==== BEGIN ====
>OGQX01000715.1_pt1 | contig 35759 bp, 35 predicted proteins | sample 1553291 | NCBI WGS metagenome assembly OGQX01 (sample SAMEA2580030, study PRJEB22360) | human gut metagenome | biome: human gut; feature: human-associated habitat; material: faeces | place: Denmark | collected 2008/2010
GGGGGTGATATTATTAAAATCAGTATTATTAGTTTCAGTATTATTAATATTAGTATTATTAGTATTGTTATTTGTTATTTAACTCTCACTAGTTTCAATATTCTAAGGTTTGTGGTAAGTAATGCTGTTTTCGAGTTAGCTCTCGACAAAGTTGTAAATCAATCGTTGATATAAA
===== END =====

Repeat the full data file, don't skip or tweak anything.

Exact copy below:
>OGQX01000715.1_pt1 | contig 35759 bp, 35 predicted proteins | sample 1553291 | NCBI WGS metagenome assembly OGQX01 (sample SAMEA2580030, study PRJEB22360) | human gut metagenome | biome: human gut; feature: human-associated habitat; material: faeces | place: Denmark | collected 2008/2010
GGGGGTGATATTATTAAAATCAGTATTATTAGTTTCAGTATTATTAATATTAGTATTATTAGTATTGTTATTTGTTATTTAACTCTCACTAGTTTCAATATTCTAAGGTTTGTGGTAAGTAATGCTGTTTTCGAGTTAGCTCTCGACAAAGTTGTAAATCAATCGTTGATATAAA